2022 AMC 12B Problems/Problem 17
Contents
Problem
How many arrays whose entries are s and s are there such that the row sums (the sum of the entries in each row) are and in some order, and the column sums (the sum of the entries in each column) are also and in some order? For example, the array satisfies the condition.
Solution 1 (One-to-One Correspondence)
Note that the arrays and the sum configurations have one-to-one correspondence. Furthermore, the row sum configuration and the column sum configuration are independent of each other. Therefore, the answer is
~bad_at_mathcounts ~MRENTHUSIASM
Solution 2 (Linear Transformation and Permutation)
In this problem, we call a matrix that satisfies all constraints given in the problem a feasible matrix.
First, we observe that if a matrix is feasible, and we swap two rows or two columns to get a new matrix, then this new matrix is still feasible.
Therefore, any feasible matrix can be obtained through a sequence of such swapping operations from a feasible matrix where for all , the sum of entries in row is and the sum of entries in column is , hereafter called as a benchmark matrix.
Second, we observe that there is a unique benchmark matrix, as shown below: With above observations, we now count the number of feasible matrixes. We construct a feasible matrix in the following steps.
Step 1: We make a permutation of rows of the benchmark matrix.
The number of ways is .
Step 2: We make a permutation of columns of the matrix obtained after Step 1.
The number of ways is .
Following from the rule of product, the total number of feasible matrixes is .
~Steven Chen (Professor Chen Education Palace, www.professorchenedu.com)
Solution 3 (Multiplication Principle)
Of the sixteen entries in one such array, there are six s and ten s. The rows and the columns each have zero, one, two, and three s, in some order. Once we decide the positions of the s, we form one such array.
We perform the following steps:
- There are ways to choose the row with three s. After that, there are ways to choose the positions of the three s.
- There are ways to choose the column with three s. After that, there are ways to choose the positions of the two additional s.
- There are ways to choose the position of the last It is the intersection of the column of one in Step 1 and the row of one in Step 2.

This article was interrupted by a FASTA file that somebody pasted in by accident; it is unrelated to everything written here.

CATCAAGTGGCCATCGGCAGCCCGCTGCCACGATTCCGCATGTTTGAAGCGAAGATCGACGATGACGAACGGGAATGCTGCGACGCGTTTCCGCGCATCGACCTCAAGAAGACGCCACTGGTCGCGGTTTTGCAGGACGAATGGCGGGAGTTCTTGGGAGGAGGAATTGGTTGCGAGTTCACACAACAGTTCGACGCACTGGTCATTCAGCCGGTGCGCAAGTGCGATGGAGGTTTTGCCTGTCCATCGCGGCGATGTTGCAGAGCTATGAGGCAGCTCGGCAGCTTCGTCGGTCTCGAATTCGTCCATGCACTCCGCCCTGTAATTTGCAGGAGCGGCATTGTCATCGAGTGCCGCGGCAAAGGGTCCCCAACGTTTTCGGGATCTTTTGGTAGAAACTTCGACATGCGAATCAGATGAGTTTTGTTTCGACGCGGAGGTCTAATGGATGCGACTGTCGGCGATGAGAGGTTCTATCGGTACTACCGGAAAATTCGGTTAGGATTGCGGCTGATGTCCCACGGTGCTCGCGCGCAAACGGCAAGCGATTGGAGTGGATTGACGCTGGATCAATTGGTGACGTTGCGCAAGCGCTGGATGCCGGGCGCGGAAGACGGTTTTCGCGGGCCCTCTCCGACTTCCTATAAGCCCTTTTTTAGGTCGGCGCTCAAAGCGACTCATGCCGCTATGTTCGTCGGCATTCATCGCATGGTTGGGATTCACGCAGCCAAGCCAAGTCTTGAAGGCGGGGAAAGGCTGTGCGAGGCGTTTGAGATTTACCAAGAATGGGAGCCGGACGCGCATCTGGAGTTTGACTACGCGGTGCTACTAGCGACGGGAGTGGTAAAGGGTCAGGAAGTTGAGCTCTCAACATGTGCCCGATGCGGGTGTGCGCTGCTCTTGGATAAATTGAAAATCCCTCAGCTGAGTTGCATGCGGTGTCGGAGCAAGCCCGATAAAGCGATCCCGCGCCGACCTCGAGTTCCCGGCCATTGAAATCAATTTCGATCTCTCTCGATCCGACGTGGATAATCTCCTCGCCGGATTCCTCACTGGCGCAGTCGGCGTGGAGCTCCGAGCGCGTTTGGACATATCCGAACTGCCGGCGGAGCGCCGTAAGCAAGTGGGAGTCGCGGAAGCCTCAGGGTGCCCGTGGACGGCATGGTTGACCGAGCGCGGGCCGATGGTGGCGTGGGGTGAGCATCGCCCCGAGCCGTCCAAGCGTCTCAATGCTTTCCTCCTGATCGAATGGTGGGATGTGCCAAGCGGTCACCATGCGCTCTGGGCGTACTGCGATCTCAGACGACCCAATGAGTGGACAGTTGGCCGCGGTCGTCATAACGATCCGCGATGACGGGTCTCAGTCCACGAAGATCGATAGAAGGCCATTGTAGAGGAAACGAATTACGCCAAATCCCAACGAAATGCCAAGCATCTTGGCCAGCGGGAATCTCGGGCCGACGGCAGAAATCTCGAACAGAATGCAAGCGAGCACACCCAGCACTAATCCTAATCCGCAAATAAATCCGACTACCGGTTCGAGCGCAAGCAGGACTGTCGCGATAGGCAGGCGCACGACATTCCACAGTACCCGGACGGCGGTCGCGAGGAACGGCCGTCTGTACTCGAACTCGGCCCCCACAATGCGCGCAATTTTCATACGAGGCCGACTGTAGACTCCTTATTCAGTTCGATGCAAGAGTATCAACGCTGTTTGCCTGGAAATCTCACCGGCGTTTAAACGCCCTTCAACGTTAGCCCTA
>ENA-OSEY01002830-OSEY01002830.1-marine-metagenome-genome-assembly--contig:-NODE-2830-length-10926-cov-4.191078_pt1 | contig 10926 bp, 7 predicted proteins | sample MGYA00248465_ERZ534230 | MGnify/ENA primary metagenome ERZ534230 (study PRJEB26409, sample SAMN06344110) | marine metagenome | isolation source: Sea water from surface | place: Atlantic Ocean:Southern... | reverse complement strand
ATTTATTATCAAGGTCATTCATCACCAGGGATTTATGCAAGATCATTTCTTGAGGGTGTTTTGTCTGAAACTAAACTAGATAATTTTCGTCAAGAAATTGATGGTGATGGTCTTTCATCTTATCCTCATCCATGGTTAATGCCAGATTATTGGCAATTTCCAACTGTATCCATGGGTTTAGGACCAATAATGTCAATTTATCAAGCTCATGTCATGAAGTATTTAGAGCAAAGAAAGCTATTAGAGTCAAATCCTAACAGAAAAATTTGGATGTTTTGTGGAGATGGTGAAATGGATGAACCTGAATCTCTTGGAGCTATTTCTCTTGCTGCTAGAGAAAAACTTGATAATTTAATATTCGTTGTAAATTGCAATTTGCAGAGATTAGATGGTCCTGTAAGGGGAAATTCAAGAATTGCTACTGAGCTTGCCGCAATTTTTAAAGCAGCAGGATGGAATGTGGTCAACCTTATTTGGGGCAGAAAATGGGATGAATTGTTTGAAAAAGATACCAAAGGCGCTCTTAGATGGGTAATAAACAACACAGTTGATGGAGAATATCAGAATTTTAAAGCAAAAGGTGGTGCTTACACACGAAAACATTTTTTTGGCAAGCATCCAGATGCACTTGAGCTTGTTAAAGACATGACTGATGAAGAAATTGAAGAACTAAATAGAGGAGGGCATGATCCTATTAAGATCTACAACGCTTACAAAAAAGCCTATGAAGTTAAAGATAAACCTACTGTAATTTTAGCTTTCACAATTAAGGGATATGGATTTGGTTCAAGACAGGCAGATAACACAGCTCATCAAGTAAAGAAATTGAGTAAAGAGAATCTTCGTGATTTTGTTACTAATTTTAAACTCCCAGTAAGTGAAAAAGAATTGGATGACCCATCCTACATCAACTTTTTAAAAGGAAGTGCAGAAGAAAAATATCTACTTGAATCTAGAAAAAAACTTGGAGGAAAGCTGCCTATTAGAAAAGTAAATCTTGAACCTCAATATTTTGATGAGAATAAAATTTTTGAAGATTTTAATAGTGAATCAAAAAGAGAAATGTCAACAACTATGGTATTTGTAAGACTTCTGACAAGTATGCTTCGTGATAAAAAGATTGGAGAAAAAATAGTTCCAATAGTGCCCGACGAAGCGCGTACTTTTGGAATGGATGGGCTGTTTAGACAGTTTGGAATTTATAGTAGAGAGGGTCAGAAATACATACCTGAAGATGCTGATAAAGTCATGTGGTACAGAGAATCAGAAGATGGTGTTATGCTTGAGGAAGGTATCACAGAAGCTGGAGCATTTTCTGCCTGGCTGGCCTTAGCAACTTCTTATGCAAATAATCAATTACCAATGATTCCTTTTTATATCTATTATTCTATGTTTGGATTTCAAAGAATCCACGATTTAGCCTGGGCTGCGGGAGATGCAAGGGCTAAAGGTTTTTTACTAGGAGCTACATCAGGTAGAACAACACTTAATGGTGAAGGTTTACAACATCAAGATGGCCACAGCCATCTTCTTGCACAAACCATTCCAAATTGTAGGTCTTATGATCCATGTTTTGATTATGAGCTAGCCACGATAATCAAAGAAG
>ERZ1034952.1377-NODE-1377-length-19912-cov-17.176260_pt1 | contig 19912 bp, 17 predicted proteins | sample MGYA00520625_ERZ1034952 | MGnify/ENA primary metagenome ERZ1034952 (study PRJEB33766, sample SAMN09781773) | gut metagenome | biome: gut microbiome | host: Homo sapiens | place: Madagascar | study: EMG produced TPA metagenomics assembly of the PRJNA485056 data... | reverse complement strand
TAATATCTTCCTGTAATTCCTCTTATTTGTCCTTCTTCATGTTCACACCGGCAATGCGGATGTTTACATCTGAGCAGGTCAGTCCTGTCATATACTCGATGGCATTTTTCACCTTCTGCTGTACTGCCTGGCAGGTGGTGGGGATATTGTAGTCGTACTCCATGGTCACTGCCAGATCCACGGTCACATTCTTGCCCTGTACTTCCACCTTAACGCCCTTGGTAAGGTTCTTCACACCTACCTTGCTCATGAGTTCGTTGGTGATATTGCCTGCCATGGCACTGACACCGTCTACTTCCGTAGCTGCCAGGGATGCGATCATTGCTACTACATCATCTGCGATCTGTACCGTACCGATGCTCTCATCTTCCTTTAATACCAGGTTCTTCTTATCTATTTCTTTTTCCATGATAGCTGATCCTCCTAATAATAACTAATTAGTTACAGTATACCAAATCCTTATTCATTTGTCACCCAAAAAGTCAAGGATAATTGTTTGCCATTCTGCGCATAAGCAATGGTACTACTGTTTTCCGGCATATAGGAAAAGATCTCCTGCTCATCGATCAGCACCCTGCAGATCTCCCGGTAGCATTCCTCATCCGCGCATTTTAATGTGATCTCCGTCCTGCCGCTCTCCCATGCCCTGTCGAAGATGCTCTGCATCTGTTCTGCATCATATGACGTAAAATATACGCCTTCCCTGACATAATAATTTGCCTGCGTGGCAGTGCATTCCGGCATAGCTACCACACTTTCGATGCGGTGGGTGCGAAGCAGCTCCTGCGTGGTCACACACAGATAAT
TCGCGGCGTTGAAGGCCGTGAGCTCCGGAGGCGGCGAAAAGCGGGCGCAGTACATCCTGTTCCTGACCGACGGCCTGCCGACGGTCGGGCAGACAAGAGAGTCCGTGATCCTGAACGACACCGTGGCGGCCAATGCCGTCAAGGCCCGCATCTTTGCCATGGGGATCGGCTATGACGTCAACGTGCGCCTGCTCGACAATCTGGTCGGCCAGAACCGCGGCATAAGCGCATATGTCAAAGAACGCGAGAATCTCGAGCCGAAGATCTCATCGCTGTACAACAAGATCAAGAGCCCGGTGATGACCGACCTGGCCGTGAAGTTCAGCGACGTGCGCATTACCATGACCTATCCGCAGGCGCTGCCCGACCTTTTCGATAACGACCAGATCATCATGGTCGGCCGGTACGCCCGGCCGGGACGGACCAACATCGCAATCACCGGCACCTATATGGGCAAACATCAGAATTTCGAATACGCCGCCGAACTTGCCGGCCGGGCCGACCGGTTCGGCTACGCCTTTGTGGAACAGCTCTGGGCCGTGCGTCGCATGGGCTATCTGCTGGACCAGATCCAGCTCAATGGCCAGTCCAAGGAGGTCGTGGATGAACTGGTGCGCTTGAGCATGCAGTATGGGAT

Together, the answer is
~MRENTHUSIASM
Solution 4 (Multiplication Principle)
Since exactly row sum is and exactly column sum is , there is a unique entry in the array such that it, and every other entry in the same row or column, is a Since there are total entries in the array, there are ways to choose the entry with only s in its row and column.
Without loss of generality, let that entry be in the top-left corner of the square. Note that there is already entry numbered in each unfilled row, and entry numbered in each unfilled column. Since exactly row sum is and exactly column sum is , there is a unique entry in the array of the empty squares such that it, and every other entry in the same row or column in the array is a Using a process similar to what we used in the first paragraph, we can see that there are ways to choose the entry with only in its row and column (in the array).
Without loss of generality, let that entry be in the bottom-right corner of the square. Then, the remaining empty squares are the center squares. Of these, one of the columns of the empty array will have two s and the other column will have one That happens if and only if exactly of the remaining squares is filled with a , and there are ways to choose that square. Filling that square with a and the other squares with s completes the grid.
All in all, there are ways to complete the grid.
~pianoboy
~mathboy100 (minor fix)
Video Solution
~Steven Chen (Professor Chen Education Palace, www.professorchenedu.com)
Video Solution
See Also
2022 AMC 12B (Problems • Answer Key • Resources) | |
Preceded by Problem 16 |
Followed by Problem 18 |
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